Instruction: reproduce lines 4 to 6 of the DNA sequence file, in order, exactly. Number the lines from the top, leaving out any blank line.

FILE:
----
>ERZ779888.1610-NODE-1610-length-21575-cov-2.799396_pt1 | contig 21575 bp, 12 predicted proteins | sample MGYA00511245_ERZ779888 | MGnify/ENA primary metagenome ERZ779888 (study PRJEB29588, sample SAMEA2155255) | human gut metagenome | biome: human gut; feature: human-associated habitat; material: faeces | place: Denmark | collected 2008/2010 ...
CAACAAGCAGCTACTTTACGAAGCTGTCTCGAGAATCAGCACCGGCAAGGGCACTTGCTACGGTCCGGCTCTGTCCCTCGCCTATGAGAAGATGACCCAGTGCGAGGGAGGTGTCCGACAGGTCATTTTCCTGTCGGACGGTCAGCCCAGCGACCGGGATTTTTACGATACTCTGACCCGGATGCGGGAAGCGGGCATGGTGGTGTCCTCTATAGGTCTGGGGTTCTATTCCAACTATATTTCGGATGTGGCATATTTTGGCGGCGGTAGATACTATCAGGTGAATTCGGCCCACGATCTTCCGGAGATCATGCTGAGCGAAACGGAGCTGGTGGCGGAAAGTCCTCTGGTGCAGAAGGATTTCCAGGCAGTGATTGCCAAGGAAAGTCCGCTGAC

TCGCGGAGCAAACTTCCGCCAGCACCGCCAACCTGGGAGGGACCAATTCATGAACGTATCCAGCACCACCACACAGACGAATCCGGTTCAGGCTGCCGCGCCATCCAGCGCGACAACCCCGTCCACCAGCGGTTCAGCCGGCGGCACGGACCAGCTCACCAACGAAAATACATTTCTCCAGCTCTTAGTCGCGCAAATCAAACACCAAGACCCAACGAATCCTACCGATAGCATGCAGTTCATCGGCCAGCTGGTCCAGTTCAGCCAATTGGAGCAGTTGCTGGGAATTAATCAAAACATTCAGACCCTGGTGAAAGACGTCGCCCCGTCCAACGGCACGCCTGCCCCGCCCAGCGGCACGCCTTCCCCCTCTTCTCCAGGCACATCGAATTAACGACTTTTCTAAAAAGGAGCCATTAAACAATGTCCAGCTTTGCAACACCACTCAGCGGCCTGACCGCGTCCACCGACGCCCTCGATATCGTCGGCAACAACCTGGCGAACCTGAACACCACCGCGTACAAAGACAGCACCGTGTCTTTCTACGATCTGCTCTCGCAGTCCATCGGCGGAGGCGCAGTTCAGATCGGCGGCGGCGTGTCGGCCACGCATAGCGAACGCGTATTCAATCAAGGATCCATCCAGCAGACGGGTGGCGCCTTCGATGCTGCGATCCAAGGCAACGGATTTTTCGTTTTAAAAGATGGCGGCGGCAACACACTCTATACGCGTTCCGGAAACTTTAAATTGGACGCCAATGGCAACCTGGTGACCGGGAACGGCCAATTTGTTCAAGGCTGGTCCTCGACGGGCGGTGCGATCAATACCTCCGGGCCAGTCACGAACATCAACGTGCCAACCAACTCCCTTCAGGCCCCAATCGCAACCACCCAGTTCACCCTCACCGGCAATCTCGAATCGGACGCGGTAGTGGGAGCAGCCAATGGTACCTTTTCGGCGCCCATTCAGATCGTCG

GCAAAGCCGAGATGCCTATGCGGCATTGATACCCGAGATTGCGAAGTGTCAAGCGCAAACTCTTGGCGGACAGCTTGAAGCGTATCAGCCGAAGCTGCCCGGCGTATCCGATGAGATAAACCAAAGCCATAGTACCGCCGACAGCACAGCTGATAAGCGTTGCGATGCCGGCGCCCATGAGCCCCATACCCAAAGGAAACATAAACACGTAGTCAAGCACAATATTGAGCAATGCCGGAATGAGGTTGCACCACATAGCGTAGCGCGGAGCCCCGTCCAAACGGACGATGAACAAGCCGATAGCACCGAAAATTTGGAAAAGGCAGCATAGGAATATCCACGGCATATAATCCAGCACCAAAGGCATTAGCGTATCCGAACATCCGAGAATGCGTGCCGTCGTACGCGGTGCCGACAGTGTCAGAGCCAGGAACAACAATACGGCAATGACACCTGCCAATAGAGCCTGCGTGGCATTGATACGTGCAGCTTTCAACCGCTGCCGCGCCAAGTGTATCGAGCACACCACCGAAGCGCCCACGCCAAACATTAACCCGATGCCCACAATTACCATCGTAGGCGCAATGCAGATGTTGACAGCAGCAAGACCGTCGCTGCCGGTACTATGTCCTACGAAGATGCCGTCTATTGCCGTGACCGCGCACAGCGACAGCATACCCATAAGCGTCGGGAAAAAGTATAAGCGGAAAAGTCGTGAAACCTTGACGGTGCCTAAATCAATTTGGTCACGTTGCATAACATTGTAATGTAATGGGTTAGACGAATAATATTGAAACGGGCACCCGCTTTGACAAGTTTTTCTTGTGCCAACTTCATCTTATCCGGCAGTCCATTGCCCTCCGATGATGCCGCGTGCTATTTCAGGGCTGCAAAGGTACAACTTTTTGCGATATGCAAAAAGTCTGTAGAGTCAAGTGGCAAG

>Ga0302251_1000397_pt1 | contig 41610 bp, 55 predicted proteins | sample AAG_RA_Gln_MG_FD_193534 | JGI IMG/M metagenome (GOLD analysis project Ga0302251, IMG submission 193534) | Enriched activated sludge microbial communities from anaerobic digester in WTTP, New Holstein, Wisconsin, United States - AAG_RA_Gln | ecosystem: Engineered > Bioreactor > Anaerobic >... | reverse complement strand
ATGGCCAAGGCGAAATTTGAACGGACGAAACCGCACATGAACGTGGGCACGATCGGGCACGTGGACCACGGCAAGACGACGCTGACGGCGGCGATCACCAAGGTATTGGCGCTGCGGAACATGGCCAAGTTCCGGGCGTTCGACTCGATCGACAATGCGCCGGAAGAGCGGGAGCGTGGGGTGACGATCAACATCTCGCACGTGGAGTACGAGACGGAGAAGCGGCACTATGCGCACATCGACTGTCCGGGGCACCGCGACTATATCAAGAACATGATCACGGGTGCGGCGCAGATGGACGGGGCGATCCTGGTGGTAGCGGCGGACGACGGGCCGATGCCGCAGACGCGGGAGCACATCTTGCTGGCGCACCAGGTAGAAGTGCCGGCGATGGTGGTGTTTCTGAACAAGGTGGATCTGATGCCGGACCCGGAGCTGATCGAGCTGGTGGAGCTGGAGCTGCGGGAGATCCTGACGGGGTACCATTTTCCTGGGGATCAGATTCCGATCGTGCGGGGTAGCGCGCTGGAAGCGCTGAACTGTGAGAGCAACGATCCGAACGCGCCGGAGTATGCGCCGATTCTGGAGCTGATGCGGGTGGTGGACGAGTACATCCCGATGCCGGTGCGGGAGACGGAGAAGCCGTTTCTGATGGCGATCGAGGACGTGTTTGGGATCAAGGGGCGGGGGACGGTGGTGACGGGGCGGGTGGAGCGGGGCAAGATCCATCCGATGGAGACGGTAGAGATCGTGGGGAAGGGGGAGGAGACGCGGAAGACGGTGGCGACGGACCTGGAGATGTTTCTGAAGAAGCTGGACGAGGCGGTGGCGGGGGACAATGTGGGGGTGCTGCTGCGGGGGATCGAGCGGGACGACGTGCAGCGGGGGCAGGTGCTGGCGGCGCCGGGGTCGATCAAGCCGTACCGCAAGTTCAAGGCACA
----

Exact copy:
GCAAAGCCGAGATGCCTATGCGGCATTGATACCCGAGATTGCGAAGTGTCAAGCGCAAACTCTTGGCGGACAGCTTGAAGCGTATCAGCCGAAGCTGCCCGGCGTATCCGATGAGATAAACCAAAGCCATAGTACCGCCGACAGCACAGCTGATAAGCGTTGCGATGCCGGCGCCCATGAGCCCCATACCCAAAGGAAACATAAACACGTAGTCAAGCACAATATTGAGCAATGCCGGAATGAGGTTGCACCACATAGCGTAGCGCGGAGCCCCGTCCAAACGGACGATGAACAAGCCGATAGCACCGAAAATTTGGAAAAGGCAGCATAGGAATATCCACGGCATATAATCCAGCACCAAAGGCATTAGCGTATCCGAACATCCGAGAATGCGTGCCGTCGTACGCGGTGCCGACAGTGTCAGAGCCAGGAACAACAATACGGCAATGACACCTGCCAATAGAGCCTGCGTGGCATTGATACGTGCAGCTTTCAACCGCTGCCGCGCCAAGTGTATCGAGCACACCACCGAAGCGCCCACGCCAAACATTAACCCGATGCCCACAATTACCATCGTAGGCGCAATGCAGATGTTGACAGCAGCAAGACCGTCGCTGCCGGTACTATGTCCTACGAAGATGCCGTCTATTGCCGTGACCGCGCACAGCGACAGCATACCCATAAGCGTCGGGAAAAAGTATAAGCGGAAAAGTCGTGAAACCTTGACGGTGCCTAAATCAATTTGGTCACGTTGCATAACATTGTAATGTAATGGGTTAGACGAATAATATTGAAACGGGCACCCGCTTTGACAAGTTTTTCTTGTGCCAACTTCATCTTATCCGGCAGTCCATTGCCCTCCGATGATGCCGCGTGCTATTTCAGGGCTGCAAAGGTACAACTTTTTGCGATATGCAAAAAGTCTGTAGAGTCAAGTGGCAAG

>Ga0302251_1000397_pt1 | contig 41610 bp, 55 predicted proteins | sample AAG_RA_Gln_MG_FD_193534 | JGI IMG/M metagenome (GOLD analysis project Ga0302251, IMG submission 193534) | Enriched activated sludge microbial communities from anaerobic digester in WTTP, New Holstein, Wisconsin, United States - AAG_RA_Gln | ecosystem: Engineered > Bioreactor > Anaerobic >... | reverse complement strand
ATGGCCAAGGCGAAATTTGAACGGACGAAACCGCACATGAACGTGGGCACGATCGGGCACGTGGACCACGGCAAGACGACGCTGACGGCGGCGATCACCAAGGTATTGGCGCTGCGGAACATGGCCAAGTTCCGGGCGTTCGACTCGATCGACAATGCGCCGGAAGAGCGGGAGCGTGGGGTGACGATCAACATCTCGCACGTGGAGTACGAGACGGAGAAGCGGCACTATGCGCACATCGACTGTCCGGGGCACCGCGACTATATCAAGAACATGATCACGGGTGCGGCGCAGATGGACGGGGCGATCCTGGTGGTAGCGGCGGACGACGGGCCGATGCCGCAGACGCGGGAGCACATCTTGCTGGCGCACCAGGTAGAAGTGCCGGCGATGGTGGTGTTTCTGAACAAGGTGGATCTGATGCCGGACCCGGAGCTGATCGAGCTGGTGGAGCTGGAGCTGCGGGAGATCCTGACGGGGTACCATTTTCCTGGGGATCAGATTCCGATCGTGCGGGGTAGCGCGCTGGAAGCGCTGAACTGTGAGAGCAACGATCCGAACGCGCCGGAGTATGCGCCGATTCTGGAGCTGATGCGGGTGGTGGACGAGTACATCCCGATGCCGGTGCGGGAGACGGAGAAGCCGTTTCTGATGGCGATCGAGGACGTGTTTGGGATCAAGGGGCGGGGGACGGTGGTGACGGGGCGGGTGGAGCGGGGCAAGATCCATCCGATGGAGACGGTAGAGATCGTGGGGAAGGGGGAGGAGACGCGGAAGACGGTGGCGACGGACCTGGAGATGTTTCTGAAGAAGCTGGACGAGGCGGTGGCGGGGGACAATGTGGGGGTGCTGCTGCGGGGGATCGAGCGGGACGACGTGCAGCGGGGGCAGGTGCTGGCGGCGCCGGGGTCGATCAAGCCGTACCGCAAGTTCAAGGCACA